Monday, November 18, 2013

New Series and Site Launch -- The Jews of Palestine 1850-1948

E-zine #1 of the "Jews of Palestine" series  

Editor's note: Israel Daily Picture now contains more than one thousand pictures and 350 photo essays on the Holy Land.  We will continue to add more vintage photographs as more and more historic pictures are digitalized in the libraries and archives around the world. 

We present today an "E-zine" experiment, an electronic magazine "Jews of Palestine" in which we group the publication around specific topics.

Today's topic focuses on America's role in the life of the Jews of Palestine.  Future E-zines will focus on World War I in Palestine, the synagogues of Jerusalem, Yemenite immigrants of the 19th century, the Gates of Jerusalem, Jewish holidays and festivals, Jewish industry, the building of the Jewish state, and more.  The series will show the Jewish life in Eretz Yisrael years before Theodore Herzl's Zionist manifesto and well before the founding of the State of Israel.

Here is our first edition.  Please let us know your opinion in the comment section below.

America and Palestine's Jews

Photographic History of American Involvement in the Holy Land 1850-1948

In 1988, John Barnier visited a garage sale in St. Paul, Minnesota.  There he found and purchased eight boxes of old photographic glass plates.  Fortunately, Barnier is an expert in the history of photographic printing.

He had little idea that he had uncovered a historic treasure. Later, he viewed the plates and saw that they included old pictures of Jerusalem.  He contacted the Harvard Semitic Museum in Cambridge, Massachusetts, known for its large collection of old photographs from the Middle East.

On some of the plates they found the initials MJD. Until then the name Mendel Diness was barely known by scholars.  It was assumed that with the exception of one or two photos his collection was lost. Click to see more


 

The history of the Jewish Legion that fought in Palestine in World War I is relatively unknown.

Many of the soldiers were recruited from the ranks of the disbanded Zion Mule Corps, Palestinian Jews exiled by the Turks in April 1917 who were recruited in Egypt, or from Diaspora Jewry recruited in Canada and the United States.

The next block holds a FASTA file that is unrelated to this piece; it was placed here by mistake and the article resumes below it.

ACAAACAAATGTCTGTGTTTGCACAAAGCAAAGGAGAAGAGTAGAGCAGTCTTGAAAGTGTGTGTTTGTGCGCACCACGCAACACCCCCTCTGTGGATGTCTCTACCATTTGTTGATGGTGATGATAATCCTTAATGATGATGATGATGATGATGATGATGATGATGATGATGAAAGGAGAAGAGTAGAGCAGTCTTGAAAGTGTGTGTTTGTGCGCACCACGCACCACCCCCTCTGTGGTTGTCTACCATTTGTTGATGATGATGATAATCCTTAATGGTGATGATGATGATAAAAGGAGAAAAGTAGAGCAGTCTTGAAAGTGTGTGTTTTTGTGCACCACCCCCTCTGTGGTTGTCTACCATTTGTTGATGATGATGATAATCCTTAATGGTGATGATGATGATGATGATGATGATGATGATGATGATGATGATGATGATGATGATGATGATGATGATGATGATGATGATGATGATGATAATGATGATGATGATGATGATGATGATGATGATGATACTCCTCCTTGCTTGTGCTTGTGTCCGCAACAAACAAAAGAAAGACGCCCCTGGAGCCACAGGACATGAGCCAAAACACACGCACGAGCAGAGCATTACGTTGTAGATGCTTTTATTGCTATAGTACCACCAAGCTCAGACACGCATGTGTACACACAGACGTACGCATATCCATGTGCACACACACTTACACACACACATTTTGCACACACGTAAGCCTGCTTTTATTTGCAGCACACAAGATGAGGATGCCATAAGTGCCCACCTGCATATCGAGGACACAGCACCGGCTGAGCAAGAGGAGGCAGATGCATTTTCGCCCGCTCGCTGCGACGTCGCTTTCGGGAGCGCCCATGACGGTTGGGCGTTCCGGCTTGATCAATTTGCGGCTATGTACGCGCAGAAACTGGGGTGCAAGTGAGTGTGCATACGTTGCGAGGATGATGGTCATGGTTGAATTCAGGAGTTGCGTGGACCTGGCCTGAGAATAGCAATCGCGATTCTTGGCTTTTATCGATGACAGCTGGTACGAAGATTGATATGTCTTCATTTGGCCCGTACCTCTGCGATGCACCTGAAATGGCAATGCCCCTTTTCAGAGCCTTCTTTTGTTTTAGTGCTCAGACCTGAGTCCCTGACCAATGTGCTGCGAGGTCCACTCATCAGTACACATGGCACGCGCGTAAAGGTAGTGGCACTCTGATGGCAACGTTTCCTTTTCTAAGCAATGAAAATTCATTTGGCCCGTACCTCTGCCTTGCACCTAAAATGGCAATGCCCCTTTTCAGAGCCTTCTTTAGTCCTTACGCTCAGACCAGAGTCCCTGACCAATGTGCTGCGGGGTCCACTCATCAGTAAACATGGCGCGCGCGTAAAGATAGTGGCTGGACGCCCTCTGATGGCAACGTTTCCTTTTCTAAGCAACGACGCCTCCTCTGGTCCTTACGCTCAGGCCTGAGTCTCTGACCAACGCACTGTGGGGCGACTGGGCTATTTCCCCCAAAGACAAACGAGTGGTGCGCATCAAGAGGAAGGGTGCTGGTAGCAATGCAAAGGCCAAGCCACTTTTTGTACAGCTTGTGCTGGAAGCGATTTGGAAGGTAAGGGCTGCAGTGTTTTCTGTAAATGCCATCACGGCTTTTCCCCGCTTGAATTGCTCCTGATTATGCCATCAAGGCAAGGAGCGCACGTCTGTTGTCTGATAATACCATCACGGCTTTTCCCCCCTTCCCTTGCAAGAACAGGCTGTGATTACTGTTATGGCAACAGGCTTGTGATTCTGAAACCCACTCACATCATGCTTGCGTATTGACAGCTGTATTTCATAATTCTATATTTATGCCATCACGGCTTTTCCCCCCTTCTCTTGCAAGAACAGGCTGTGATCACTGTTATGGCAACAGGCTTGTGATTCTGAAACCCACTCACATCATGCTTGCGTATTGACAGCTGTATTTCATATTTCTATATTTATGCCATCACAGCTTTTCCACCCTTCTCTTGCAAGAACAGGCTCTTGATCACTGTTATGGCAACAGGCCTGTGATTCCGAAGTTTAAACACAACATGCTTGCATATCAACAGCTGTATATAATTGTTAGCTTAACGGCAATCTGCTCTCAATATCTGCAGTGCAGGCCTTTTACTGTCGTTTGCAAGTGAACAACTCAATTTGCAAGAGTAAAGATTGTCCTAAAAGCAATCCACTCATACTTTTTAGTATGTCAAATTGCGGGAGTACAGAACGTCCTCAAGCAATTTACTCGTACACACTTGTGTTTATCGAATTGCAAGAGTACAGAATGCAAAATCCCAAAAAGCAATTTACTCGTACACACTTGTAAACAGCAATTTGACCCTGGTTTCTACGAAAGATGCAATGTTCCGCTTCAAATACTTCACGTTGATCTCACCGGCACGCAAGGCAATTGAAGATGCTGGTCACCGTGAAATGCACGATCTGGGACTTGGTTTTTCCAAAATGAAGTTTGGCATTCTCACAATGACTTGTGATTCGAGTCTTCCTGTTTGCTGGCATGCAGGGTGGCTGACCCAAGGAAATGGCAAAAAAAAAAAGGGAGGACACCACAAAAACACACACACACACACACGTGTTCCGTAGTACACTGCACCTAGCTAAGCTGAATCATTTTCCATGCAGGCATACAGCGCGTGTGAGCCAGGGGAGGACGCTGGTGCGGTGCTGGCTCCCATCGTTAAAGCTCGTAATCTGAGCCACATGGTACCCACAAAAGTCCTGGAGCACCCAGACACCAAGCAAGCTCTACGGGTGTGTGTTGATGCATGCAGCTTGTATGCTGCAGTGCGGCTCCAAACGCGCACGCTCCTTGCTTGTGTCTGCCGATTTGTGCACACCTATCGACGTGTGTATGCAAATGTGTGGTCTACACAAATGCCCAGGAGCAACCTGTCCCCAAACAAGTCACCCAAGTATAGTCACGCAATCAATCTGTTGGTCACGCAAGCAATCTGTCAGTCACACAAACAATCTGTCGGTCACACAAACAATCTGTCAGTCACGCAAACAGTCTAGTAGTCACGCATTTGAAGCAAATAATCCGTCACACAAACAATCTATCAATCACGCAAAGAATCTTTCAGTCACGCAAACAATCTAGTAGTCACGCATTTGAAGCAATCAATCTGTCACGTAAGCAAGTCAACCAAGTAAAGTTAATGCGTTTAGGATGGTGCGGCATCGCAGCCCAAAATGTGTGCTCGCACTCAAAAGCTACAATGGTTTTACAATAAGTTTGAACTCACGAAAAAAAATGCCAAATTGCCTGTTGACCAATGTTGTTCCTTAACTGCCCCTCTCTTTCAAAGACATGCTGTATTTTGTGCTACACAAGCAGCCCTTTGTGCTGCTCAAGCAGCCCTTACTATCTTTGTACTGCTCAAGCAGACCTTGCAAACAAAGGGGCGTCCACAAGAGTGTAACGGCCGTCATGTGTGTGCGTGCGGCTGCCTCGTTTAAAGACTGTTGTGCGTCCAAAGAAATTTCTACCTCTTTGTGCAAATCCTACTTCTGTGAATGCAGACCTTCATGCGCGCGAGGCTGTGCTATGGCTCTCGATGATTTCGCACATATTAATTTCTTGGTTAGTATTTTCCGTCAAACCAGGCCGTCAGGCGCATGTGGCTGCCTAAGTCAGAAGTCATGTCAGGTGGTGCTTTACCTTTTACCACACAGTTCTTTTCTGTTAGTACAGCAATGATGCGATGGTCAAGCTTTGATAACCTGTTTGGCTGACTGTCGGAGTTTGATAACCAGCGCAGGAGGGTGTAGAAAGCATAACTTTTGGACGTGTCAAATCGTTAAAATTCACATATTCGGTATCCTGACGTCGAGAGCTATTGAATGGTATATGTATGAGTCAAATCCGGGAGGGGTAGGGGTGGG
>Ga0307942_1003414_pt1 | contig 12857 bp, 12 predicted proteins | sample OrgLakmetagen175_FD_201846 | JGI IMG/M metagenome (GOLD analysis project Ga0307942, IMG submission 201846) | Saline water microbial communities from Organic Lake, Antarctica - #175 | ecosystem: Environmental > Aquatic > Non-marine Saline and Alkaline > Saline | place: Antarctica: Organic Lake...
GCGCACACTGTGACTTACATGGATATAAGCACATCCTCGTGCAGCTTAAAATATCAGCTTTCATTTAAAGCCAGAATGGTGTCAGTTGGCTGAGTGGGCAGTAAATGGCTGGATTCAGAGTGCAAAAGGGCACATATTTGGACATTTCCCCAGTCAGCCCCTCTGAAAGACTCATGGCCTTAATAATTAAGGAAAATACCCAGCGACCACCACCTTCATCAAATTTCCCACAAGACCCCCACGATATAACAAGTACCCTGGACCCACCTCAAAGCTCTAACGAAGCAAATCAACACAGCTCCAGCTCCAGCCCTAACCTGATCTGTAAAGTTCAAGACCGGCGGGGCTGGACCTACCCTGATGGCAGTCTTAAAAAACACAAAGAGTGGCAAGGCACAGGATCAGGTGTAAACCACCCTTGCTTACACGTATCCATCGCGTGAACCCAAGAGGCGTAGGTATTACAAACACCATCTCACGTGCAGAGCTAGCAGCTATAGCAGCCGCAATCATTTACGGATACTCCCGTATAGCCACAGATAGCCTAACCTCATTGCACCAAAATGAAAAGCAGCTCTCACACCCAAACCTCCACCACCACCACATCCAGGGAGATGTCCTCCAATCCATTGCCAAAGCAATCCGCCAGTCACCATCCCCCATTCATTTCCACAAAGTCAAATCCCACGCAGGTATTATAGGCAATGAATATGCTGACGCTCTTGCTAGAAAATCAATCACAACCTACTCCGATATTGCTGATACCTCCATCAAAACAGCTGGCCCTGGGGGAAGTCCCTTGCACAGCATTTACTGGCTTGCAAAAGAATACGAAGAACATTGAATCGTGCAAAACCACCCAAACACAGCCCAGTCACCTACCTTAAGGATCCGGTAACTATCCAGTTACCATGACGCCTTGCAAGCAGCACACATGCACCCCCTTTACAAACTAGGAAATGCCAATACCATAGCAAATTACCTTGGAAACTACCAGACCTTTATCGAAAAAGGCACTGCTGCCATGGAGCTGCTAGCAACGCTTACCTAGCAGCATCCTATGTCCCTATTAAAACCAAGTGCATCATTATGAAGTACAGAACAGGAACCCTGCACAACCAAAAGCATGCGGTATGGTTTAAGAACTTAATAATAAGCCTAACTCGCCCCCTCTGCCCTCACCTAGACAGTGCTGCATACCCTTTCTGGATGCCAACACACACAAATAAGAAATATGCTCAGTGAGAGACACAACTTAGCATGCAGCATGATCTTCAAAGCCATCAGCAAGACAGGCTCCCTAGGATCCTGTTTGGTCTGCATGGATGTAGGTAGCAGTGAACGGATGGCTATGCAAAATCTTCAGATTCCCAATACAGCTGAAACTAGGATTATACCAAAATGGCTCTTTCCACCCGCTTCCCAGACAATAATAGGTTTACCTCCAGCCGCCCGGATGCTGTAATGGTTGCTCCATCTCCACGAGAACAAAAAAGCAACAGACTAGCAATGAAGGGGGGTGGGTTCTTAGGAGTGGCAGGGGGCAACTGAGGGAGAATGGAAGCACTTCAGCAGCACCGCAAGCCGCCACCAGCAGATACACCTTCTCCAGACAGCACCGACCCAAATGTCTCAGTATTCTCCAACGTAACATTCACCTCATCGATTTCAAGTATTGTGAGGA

As many as 500 Jewish Legion soldiers came from North America; many of them were originally from Poland or Russia. One Legionnaire was Pvt. Click to see more


Rabbi Abraham Isaac Kook (1865-1935) was a renowned Talmud scholar, Kabbalist and philosopher.  He is considered today as the spiritual father of religious Zionism, breaking away from his ultra-Orthodox colleagues who were often opposed to the largely secular Zionist movement. Born in what is today Latvia, Rabbi Kook moved to Palestine in 1904 to take the post of the Chief Rabbi of  Click to read more

 Click on pictures to enlarge


Are these Photographs of Mark Twain's Companions from The Innocents Abroad? 
"The Pilgrims and the Sinners" in the Holy Land

Mark Twain was a relatively unknown writer in 1867 when he visited Palestine in the company of 64 "pilgrims and sinners" and wrote these words:

Palestine sits in sackcloth and ashes. Over it broods the spell of a curse that has withered its fields and fettered its energies.... Click to read more

 

 



The founders of the American Colony in Jerusalem in  1881 were proud of their American roots. The group of utopian, millennialist Christians were later joined by Swedish-American and Swedish believers. 

The American Colony set up clinics, orphanages, cottage industries and soup kitchens for the poor of Jerusalem, earning favor with the Turkish rulers of Palestine. Click to read more





    


The Library of Congress archives includes  two photographs of a steam roller on the streets of Jerusalem.
No explanation was given for the American flag; nor was a definitive date provided. Click to read more

 







  

Click picture to enlarge
During the first years of the 20th Century the Jewish population of Eretz Yisrael -- Palestine -- suffered terribly. A massive plague of locusts, famine and disease hit the community hard.  Ottoman officials harassed, tortured, imprisoned and expelled Jews, especially "Zionist" activists.

An account of life in Palestine during the first world war was presented to the World Zionist Congress in 1921 by the London Zionist  Click to read more




 



April 1936 was the start of a vicious anti-Semitic and violent "Arab Revolt" in Palestine that would last through 1939.

The murderous attacks against Jews, Jewish communities and Jewish property were widespread throughout Palestine.  British government offices, banks and railroads were also attacked.

Coming so soon after the 1929 massacres of Jews in Palestine and under the looming shadow of the Nazi threat, the attacks against Palestine's Jews alarmed friends of the Zionist Click to read more





Abraham Lincoln "said he wanted to visit the Holy Land and see those places hallowed by the footprints of the Saviour. He was saying there was no city he so much desired to see as Jerusalem," Mary Todd Lincoln told the Springfield, Ill. pastor who presided at Abraham Lincoln's funeral.  She explained that the 16th president told her of his desire before he was fatally shot in Ford's Theater on April 14, 1865.

Truth or Mary Todd Lincoln's imagination?  We can only Click to read more




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